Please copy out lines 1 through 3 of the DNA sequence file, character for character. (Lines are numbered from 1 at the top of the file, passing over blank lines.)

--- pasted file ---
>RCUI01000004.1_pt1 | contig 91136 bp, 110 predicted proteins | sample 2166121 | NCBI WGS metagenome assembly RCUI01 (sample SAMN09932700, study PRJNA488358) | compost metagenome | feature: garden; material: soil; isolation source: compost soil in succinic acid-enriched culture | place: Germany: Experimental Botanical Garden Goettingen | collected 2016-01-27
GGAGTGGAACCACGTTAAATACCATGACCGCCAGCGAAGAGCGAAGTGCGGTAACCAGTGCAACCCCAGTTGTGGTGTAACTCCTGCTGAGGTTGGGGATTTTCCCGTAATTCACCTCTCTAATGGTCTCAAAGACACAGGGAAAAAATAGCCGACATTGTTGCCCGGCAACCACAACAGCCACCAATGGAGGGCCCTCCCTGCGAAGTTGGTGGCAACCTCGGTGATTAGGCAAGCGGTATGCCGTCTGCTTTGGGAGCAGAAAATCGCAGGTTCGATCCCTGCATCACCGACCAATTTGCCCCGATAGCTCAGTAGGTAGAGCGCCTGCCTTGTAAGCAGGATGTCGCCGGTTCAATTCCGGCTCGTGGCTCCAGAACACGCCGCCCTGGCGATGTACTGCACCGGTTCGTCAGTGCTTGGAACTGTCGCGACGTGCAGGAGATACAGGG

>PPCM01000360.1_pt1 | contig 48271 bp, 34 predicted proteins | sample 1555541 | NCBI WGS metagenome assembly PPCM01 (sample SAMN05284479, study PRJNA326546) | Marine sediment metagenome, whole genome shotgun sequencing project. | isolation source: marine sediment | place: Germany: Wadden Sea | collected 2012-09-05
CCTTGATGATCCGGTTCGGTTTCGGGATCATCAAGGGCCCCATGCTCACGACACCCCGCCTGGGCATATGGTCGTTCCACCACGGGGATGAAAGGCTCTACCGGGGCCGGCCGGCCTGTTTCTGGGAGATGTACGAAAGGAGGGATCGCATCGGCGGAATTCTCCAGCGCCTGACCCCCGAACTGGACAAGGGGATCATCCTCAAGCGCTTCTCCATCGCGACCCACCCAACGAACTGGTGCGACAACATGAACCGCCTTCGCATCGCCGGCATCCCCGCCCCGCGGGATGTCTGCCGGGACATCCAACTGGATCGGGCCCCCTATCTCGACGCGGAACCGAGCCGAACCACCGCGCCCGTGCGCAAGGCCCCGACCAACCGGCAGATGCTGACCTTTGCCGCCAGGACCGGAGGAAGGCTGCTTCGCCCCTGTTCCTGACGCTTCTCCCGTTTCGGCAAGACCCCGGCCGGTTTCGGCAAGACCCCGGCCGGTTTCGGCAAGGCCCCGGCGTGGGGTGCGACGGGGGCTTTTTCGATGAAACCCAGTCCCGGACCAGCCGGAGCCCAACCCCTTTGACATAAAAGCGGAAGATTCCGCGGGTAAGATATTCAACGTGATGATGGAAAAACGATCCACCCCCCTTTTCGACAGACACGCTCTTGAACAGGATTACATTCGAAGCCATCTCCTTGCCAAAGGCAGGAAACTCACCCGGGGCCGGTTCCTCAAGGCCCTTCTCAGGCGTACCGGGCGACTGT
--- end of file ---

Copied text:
>RCUI01000004.1_pt1 | contig 91136 bp, 110 predicted proteins | sample 2166121 | NCBI WGS metagenome assembly RCUI01 (sample SAMN09932700, study PRJNA488358) | compost metagenome | feature: garden; material: soil; isolation source: compost soil in succinic acid-enriched culture | place: Germany: Experimental Botanical Garden Goettingen | collected 2016-01-27
GGAGTGGAACCACGTTAAATACCATGACCGCCAGCGAAGAGCGAAGTGCGGTAACCAGTGCAACCCCAGTTGTGGTGTAACTCCTGCTGAGGTTGGGGATTTTCCCGTAATTCACCTCTCTAATGGTCTCAAAGACACAGGGAAAAAATAGCCGACATTGTTGCCCGGCAACCACAACAGCCACCAATGGAGGGCCCTCCCTGCGAAGTTGGTGGCAACCTCGGTGATTAGGCAAGCGGTATGCCGTCTGCTTTGGGAGCAGAAAATCGCAGGTTCGATCCCTGCATCACCGACCAATTTGCCCCGATAGCTCAGTAGGTAGAGCGCCTGCCTTGTAAGCAGGATGTCGCCGGTTCAATTCCGGCTCGTGGCTCCAGAACACGCCGCCCTGGCGATGTACTGCACCGGTTCGTCAGTGCTTGGAACTGTCGCGACGTGCAGGAGATACAGGG

>PPCM01000360.1_pt1 | contig 48271 bp, 34 predicted proteins | sample 1555541 | NCBI WGS metagenome assembly PPCM01 (sample SAMN05284479, study PRJNA326546) | Marine sediment metagenome, whole genome shotgun sequencing project. | isolation source: marine sediment | place: Germany: Wadden Sea | collected 2012-09-05